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Chris Pavone

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Expat Travel: Tips For Authentic Experiences

Posted: 03/ 7/2012 11:22 am

Why are we flying all over the planet, spending loads of money and standing in our socks at airport security? What is it we want out of travel? Is it to take snapshots of ourselves in front of famous monuments, surrounded by other tourists? To eat unfamiliar food chosen from unintelligible menus? To earn frequent-flier miles?

No. It's to glimpse what life is like somewhere else. An opportunity to put ourselves in shoes that walk those cobblestoned streets every day, to get a sense what life would be like if we lived there, instead of here and to feel that we are part of a place that doesn't belong to us.

This is tourism. This is also what it means to be an expat, to live in a country not your own. But, as I state in my new book, The Expats: A Novel [Random House, $26.00], expats are there far too long--years, decades--to live like tourists. On the other hand, expats will never truly be locals; these are not your people, and never will be. You are a permanent--or indefinite--tourist.

Here, in the intersection of permanence with transience, are some lessons for the traveler seeking a more authentic experience.

1. Find the Expats
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The Wimbledon final is on the large-screen TV in the packed pub. I'm sharing a large table with enthusiastic, friendly, raucous Brits. Everyone here except me is from England, including the bartenders. But it's not England I'm in; it's Paris's 4th arrondisement.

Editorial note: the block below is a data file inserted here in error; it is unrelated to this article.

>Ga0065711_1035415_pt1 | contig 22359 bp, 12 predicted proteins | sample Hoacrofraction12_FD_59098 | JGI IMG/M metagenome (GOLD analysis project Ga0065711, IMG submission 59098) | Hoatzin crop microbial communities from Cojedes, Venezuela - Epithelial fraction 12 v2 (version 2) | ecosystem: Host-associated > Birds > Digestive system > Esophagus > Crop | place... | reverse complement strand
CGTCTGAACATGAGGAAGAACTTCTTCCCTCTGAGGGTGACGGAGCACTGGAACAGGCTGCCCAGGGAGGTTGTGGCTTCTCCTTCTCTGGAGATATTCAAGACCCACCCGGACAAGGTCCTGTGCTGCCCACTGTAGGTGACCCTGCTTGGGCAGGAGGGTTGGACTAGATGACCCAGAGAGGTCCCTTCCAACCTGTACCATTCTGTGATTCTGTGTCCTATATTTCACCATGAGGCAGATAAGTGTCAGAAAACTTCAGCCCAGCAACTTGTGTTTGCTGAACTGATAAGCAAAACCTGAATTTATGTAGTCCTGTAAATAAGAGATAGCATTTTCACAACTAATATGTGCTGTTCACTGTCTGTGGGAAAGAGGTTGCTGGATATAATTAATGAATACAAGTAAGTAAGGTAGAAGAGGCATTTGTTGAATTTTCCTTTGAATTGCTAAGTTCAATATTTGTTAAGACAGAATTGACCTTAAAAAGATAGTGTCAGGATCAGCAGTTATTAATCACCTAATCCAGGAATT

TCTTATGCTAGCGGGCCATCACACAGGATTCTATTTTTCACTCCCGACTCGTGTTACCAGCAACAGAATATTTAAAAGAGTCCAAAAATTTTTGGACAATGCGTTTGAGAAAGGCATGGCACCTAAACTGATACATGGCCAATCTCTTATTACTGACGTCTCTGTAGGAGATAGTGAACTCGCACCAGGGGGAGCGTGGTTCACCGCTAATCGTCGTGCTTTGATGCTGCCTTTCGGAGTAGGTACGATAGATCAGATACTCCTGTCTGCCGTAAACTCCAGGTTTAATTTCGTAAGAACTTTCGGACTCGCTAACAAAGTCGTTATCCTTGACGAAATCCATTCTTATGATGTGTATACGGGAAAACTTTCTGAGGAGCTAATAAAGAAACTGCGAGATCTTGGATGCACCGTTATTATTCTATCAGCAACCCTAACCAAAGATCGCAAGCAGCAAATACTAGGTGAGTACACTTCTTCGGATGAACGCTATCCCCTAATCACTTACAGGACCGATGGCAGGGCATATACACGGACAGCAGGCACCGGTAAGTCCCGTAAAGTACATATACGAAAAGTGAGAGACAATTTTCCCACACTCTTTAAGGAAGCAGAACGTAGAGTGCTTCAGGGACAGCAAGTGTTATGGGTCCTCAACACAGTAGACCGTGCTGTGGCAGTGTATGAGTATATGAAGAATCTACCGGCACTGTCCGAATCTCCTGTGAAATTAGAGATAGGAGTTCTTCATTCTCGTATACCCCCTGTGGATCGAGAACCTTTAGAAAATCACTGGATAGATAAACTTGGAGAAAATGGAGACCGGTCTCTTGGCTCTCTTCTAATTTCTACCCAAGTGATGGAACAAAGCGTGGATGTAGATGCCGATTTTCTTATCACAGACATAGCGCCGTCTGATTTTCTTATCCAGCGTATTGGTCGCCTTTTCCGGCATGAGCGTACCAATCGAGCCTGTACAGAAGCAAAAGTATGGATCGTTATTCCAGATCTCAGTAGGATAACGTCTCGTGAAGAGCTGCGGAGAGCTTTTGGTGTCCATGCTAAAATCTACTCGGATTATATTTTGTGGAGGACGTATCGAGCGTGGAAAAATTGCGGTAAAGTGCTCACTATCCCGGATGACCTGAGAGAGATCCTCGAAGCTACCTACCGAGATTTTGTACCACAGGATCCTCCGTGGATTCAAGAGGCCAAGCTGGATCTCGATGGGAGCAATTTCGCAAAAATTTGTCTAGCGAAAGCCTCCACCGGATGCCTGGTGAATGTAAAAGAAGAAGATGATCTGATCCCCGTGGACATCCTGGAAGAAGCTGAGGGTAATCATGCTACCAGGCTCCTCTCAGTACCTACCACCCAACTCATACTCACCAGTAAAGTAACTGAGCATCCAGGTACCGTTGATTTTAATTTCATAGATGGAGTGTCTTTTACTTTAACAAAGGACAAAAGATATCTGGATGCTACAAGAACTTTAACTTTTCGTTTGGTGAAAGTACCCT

Parisians aren't going to welcome you into their community just because you've spent a few days in their museums, no matter how hard you try to get a table at that bistro that the locals supposedly adore. There's nothing you can do about this, short of buying an apartment and moving to Paris for a lifetime (or two).

But you know who will welcome you? Expats. Five minutes on the web will lead you to their hangouts--most likely pubs--in any city. Expats make it easy for newcomers and strangers to find them. Because unlike the locals, they actually want you to show up, order a pint, and start talking. Expats are a self-selecting group of outgoing people, eager to make new friends. They also tend to have a useful amount of local knowledge that they're more than happy to share with strangers, like you.

Hanging out in Paris with a bunch of people from England and Denmark and Australia and South Africa isn't the same as hanging out in Paris with Parisians. But it's still foreign, and it's interesting, and it's fun. It may not be exactly what you're looking for, but it's probably not that far off.
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